Gordon Brown is looking at a number of options to help the banks
The prime minister has demanded that banks admit how many "toxic assets" they have on their balance sheets.
Gordon Brown told the Financial Times the banks had to "come clean" about these bad debts so people could trust them again.
High Street bank executives are holding talks with Treasury officials over the weekend about the economic crisis and the possibility of more help.
The talks come after shares in some major banks fell sharply on Friday.
Barclays was worst hit, down 25%, forcing it to calm market nerves by saying it knew of no reason why its value should fall. RBS closed 13% lower.
In the FT interview, Mr Brown refused to rule out further bank nationalisation plans or injecting taxpayers' money into the sector.
The government is expected to unveil new measures next week to stimulate lending to major businesses.
Mr Brown said: "One of the necessary elements for the next stage is for people to have a clear understanding that bad assets have been written off.
"We have got to be clear that where we have got clearly bad assets, I expect them to be dealt with."
Mr Brown said unless this issue was resolved there was a risk of banks retreating into "financial isolationism" where big banks retrench from the global market into their domestic markets.
He said Royal Bank of Scotland (RBS), which is 60% part-nationalised, had begun retreating from investing overseas - but international co-operation was essential if the global credit market was to be revived.
On Friday Mr Brown and Chancellor Alastair Darling took part in discussions with the Governor of the Bank of England, Mervyn King, and Financial Services Authority chairman Lord Turner of Ecchinswell.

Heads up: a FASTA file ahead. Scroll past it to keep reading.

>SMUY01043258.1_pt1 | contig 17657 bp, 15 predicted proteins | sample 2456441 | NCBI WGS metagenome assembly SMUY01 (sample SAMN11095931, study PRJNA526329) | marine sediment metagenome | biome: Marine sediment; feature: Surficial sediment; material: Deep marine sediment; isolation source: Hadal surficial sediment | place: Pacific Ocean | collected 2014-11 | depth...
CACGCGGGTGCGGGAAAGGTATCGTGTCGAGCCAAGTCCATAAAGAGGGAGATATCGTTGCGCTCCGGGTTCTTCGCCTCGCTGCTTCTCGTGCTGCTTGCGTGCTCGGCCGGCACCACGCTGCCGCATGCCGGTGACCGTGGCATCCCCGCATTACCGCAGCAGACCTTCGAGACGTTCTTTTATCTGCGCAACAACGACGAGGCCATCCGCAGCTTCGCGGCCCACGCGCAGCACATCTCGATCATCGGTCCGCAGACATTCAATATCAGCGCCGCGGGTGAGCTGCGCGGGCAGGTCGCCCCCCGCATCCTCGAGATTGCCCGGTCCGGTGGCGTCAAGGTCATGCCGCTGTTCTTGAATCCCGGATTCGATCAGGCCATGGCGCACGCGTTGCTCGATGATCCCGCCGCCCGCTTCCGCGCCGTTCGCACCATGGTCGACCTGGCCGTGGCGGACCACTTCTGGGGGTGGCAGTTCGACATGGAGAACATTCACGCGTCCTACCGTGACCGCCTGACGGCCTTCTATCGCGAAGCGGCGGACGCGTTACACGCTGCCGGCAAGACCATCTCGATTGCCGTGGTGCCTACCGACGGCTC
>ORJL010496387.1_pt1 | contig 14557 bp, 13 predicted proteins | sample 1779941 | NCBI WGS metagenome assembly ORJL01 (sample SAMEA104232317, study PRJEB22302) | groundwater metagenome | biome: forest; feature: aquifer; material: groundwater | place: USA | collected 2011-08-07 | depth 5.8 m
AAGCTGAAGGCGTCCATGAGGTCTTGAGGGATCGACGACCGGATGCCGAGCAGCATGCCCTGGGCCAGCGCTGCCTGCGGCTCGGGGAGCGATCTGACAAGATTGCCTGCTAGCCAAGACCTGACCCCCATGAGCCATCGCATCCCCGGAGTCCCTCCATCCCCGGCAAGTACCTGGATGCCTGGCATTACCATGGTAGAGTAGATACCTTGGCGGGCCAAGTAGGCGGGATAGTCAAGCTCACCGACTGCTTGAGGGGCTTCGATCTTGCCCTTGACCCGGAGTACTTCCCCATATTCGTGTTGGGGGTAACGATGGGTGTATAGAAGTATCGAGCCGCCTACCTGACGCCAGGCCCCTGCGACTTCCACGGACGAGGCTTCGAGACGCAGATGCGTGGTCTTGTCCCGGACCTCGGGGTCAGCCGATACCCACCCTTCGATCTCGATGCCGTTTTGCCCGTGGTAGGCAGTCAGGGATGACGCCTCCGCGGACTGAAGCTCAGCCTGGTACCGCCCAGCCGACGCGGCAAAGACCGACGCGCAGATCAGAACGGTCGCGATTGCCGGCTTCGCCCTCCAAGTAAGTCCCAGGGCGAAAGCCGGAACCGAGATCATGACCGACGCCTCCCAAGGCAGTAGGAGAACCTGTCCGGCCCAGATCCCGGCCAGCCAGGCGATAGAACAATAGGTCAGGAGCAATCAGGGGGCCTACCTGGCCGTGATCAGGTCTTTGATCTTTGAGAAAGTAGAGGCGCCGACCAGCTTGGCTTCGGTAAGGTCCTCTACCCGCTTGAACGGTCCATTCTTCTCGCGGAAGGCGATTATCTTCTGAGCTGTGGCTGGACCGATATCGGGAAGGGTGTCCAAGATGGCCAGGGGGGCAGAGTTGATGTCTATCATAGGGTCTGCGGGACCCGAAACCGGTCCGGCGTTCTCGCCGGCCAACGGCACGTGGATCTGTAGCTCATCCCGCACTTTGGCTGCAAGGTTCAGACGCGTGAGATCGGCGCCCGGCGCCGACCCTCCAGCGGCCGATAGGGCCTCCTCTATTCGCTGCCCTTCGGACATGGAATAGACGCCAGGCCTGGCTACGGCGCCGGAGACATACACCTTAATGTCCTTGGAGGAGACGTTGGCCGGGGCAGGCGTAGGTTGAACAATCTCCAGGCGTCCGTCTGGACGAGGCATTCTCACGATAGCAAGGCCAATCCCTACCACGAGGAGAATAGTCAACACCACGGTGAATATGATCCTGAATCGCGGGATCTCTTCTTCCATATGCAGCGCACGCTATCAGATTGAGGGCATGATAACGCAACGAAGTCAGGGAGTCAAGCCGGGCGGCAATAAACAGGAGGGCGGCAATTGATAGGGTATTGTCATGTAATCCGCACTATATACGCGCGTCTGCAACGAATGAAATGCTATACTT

The meeting came amid reports the government was considering plans to use billions of pounds of taxpayers' money to create a "bad bank" which would buy up the "toxic assets" from the banks - leaving them free to lend again.
However, the BBC's business editor Robert Peston said he was surprised the government had not "knocked on the head" the notion that it was creating a "toxic bank".
He said he expected it to announce on Monday, or later in the week, "the mother of all bank insurance schemes".
"Our biggest banks would identify their bad loans and foolish investments and then pay a fee to a new state-backed insurer to protect themselves from losses over a certain level on these bad assets," he said.
Among the other proposals being considered are plans to ring-fence those assets on banks' balance sheets.
The government has already attempted to shore up the banks with a £37bn recapitalisation scheme, but this failed to kick-start lending.
A Treasury spokesman said a package would be unveiled in coming weeks.
Vicky Redwood at Capital Economics said the near future was looking bleak for the banks.
"We're going to face a staggering amount of bank losses over the next two or three years as the full impact of the recession is felt, and we see household defaults on their debt rises, unemployment rises and corporate debt defaults rise too.
"And so, in total, banks could be facing around £85bn worth of bad debts."